Monday June 17, 2024

Govt attributes rising electricity cost to growing solar energy usage

NTDC officials informed that there is a surge in the use of solar energy across the nation

By Israr Khan
March 29, 2024
Several solar panels can be seen in this picture. — AFP/File
Several solar panels can be seen in this picture. — AFP/File

ISLAMABAD: The government on Thursday attributed the escalating electricity costs in Pakistan to the growing shift of power consumers to solar energy, coinciding with a significant drop in demand for grid-based power.

These remarks came from the National Transmission and Dispatch Company (NTDC) during a public hearing by Nepra on the Discos’ request for Rs4.99/unit positive fuel charges adjustments (FCA) for February 2024. The authority reserved its verdict.

NTDC officials informed that there is a surge in the use of solar energy across the nation. Due to the increasing solarization, electricity is becoming more expensive. Only in Lahore, it has been observed that every other household is installing a solar system, officials noted.

The authority responded that with the rising costs of electricity, solar energy is proving to be a convenient alternative for the public.

The regulator sought a report on the reduction in electricity demand in various sectors. Nepra Chairman Waseem Mukhtar asked that the restructuring of the energy sector is necessary to increase electricity demand.

He also said that consumers using less than 400 units are being provided with a subsidy of Rs592 billion. “Is the current tariff structure sustainable?” questioned the NEPRA Chairman. The government should reconsider the tariff structure to boost business activities, he suggested.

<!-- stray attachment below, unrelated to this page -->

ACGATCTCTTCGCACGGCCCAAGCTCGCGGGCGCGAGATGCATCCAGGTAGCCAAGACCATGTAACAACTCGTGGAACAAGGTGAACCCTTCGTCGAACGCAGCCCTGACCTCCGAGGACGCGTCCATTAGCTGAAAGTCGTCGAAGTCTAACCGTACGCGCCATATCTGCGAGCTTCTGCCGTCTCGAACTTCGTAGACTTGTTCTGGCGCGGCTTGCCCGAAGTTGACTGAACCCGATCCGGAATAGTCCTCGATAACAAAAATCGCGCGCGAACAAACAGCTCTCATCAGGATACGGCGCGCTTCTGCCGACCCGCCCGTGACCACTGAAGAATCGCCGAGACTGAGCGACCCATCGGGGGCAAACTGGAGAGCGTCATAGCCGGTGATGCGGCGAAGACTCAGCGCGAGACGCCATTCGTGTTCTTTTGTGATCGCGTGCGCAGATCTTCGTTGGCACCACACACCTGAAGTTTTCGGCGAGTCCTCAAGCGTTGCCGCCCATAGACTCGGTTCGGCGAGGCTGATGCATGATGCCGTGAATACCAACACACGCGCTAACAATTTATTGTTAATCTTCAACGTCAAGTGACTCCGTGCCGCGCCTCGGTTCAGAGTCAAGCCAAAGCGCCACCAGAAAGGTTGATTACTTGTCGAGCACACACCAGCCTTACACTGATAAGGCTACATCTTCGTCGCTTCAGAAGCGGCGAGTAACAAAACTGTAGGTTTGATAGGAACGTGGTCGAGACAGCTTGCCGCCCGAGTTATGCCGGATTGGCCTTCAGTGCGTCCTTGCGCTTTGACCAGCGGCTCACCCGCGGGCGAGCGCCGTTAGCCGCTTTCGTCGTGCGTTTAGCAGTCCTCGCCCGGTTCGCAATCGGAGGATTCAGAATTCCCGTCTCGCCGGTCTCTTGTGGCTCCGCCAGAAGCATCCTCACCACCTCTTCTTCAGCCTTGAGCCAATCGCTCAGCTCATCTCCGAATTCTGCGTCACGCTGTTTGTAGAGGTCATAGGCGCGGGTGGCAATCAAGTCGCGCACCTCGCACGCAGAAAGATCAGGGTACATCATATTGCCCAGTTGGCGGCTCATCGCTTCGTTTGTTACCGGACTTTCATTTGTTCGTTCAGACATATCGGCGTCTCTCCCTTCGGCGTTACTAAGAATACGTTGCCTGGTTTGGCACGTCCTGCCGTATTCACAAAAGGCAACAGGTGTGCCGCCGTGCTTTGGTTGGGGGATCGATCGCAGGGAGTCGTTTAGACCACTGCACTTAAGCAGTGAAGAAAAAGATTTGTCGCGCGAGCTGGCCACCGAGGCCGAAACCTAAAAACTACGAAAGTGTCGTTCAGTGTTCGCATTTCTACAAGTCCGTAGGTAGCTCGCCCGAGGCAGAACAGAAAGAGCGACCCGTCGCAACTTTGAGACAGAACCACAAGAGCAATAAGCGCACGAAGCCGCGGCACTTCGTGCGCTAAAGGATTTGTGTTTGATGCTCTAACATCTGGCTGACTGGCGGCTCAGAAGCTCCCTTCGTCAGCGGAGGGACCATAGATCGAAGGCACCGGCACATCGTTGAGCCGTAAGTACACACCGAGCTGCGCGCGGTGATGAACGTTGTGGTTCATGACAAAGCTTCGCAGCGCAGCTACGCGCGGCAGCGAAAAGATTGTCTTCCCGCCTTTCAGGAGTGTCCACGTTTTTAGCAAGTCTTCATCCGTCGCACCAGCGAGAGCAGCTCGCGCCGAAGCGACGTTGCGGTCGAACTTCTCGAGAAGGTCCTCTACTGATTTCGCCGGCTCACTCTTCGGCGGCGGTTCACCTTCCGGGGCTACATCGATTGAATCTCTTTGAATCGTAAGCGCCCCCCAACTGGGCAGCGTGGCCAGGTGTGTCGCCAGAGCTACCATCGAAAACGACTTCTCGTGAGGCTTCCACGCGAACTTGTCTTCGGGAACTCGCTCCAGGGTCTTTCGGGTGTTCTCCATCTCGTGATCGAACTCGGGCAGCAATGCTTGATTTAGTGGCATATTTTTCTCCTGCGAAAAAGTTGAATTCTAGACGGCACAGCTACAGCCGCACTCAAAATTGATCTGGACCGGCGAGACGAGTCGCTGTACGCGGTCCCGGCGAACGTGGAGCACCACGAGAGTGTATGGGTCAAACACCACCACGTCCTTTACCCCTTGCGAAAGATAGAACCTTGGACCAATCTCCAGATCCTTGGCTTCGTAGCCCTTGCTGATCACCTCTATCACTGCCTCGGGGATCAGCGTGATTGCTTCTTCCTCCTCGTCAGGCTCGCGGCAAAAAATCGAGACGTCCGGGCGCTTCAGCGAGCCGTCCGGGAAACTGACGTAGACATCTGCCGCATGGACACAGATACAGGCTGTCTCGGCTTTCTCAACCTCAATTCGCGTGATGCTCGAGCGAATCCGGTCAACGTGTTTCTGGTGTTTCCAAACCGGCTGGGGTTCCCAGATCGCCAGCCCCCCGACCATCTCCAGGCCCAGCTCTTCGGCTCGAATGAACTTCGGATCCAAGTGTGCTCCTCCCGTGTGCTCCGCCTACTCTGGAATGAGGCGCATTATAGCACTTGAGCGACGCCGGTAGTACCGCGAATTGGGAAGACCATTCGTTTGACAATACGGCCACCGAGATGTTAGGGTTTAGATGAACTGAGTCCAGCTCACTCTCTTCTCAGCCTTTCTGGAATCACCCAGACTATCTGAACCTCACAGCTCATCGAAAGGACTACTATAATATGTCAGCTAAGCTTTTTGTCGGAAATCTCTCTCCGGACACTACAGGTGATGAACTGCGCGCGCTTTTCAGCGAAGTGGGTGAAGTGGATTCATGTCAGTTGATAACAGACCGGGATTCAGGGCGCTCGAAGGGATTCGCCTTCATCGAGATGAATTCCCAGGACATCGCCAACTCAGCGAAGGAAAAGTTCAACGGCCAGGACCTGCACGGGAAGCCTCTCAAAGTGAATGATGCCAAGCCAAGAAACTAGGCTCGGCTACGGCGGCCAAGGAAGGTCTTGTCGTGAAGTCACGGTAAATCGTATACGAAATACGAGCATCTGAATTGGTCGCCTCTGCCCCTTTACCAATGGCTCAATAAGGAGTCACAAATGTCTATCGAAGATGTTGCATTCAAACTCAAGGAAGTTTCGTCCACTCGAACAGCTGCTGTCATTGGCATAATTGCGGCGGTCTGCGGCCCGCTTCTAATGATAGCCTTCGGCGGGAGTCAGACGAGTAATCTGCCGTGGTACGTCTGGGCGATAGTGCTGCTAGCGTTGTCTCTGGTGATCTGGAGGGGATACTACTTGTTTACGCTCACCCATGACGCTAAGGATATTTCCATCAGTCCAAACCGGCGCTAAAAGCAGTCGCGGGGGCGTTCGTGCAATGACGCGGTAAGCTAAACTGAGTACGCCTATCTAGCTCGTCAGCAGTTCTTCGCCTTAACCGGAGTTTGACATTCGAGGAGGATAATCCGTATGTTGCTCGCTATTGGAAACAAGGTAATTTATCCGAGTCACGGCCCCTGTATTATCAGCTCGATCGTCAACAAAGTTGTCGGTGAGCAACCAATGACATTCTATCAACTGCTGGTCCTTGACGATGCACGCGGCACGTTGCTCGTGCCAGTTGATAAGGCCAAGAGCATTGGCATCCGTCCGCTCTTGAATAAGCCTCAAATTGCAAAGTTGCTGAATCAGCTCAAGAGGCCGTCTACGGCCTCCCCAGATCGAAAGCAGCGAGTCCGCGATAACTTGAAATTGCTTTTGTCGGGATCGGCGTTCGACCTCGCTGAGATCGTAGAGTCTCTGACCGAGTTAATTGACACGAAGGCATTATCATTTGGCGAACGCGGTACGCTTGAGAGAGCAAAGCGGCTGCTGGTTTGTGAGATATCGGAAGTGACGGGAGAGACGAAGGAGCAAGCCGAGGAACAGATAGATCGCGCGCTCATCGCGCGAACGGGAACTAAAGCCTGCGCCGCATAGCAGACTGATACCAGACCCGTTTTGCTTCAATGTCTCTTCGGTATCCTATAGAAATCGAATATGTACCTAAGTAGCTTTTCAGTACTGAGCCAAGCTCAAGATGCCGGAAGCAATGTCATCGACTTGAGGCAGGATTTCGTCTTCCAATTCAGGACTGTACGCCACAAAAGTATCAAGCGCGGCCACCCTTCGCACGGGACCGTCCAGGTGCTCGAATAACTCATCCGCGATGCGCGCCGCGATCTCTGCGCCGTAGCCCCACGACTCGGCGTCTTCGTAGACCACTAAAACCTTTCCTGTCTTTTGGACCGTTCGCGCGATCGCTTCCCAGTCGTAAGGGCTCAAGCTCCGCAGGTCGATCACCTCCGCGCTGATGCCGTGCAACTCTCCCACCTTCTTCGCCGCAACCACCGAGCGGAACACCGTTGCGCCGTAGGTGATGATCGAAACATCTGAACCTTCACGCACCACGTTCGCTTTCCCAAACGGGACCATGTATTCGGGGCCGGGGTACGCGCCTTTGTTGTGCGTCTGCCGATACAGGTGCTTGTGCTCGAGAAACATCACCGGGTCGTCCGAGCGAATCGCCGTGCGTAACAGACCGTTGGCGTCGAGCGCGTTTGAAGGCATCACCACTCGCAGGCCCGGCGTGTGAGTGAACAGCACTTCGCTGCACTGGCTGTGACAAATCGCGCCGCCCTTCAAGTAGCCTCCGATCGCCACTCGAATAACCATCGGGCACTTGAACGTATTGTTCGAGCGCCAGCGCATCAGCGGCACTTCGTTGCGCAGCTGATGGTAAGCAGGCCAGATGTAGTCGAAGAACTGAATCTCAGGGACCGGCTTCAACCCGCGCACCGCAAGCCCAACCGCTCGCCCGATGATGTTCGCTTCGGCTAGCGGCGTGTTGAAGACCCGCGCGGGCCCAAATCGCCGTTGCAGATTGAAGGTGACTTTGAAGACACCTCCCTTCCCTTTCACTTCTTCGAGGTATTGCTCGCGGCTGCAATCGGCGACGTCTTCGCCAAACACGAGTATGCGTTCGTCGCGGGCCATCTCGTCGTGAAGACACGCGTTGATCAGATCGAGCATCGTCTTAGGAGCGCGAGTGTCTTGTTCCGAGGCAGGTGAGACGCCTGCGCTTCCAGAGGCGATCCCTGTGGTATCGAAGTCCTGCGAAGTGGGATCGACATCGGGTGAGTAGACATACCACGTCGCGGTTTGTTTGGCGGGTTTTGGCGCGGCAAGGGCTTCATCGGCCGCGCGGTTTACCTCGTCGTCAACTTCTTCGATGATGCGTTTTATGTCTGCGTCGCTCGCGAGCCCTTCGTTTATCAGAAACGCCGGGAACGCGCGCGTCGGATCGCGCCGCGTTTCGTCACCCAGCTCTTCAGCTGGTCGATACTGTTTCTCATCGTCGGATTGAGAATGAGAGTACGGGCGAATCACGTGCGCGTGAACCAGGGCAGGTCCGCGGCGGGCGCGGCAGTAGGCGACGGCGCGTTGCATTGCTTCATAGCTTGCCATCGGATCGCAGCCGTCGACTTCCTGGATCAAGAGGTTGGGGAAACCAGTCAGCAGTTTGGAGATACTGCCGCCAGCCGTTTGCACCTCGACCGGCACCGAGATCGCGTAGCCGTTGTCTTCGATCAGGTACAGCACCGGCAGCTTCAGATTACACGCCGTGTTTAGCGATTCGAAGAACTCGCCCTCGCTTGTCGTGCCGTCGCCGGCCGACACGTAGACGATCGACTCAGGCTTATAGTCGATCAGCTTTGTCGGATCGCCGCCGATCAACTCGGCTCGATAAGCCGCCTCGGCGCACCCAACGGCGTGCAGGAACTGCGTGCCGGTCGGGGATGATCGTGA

The regulator also expressed disappointment revealing that repeated appeals made by NEPRA to address the alarming decline in electricity demand had been neglected by the Central Power Purchasing Agency (CPPA).

It underscored a pressing concern regarding a staggering 36 percent decrease in the utilization of local coal for electricity generation. This sharp decline has resulted in a surge in import bills and a consequent escalation in electricity costs across the nation.

The petition (CPPA) on behalf of Discos, informed that during February 2024, the electricity demand declined by 12.2 percent. In previous months too, there were significant declines in demand.

Nepra member Rafique Ahmad Shaikh lamented that CPPA has left the Nepra unheard, despite multiple requests to take measures to increase electricity demand. “In the past few months, the use of local coal in electricity generation has decreased by 36 percent,” Sheikh added. This has led to an increase in import bills, making electricity expensive and capacity payments higher.

Electricity generation from LNG has increased by 100 percent. Thermal power plants are producing 35 percent of the electricity. These plants have 65 percent capacity payments, Sheikh said.

NEPRA member Muttahir Niaz Rana also emphasized the need to devise practical strategies to reduce capacity payments.

The National Transmission and Despatch Company (NTDC) said that when the plants operated by LNG were installed, they were cheap. Now, those same plants are producing expensive electricity, NTDC officials said. But, it is essential to stabilize the electricity system to operate the plants. In the country, the NTDC system has been built for 26,000 megawatts, officials said. The population is increasing, but electricity demand is decreasing, NTDC officials said. “We are not a poor country; we have administrative weaknesses,” said Sheikh.

Power Division voiced concern about rising electricity costs, noting the uncontrollable influence of foreign exchange rates. He disclosed that the government has to collect Rs1.2 trillion from electricity consumers. This is a kind of ‘running permanent default’.

However, he said that from September 7, 2023 to March 25, 2024 electricity theft worth Rs116bn has been prevented and through the crackdown on the electricity theft campaign, Rs85.9bn has been recovered.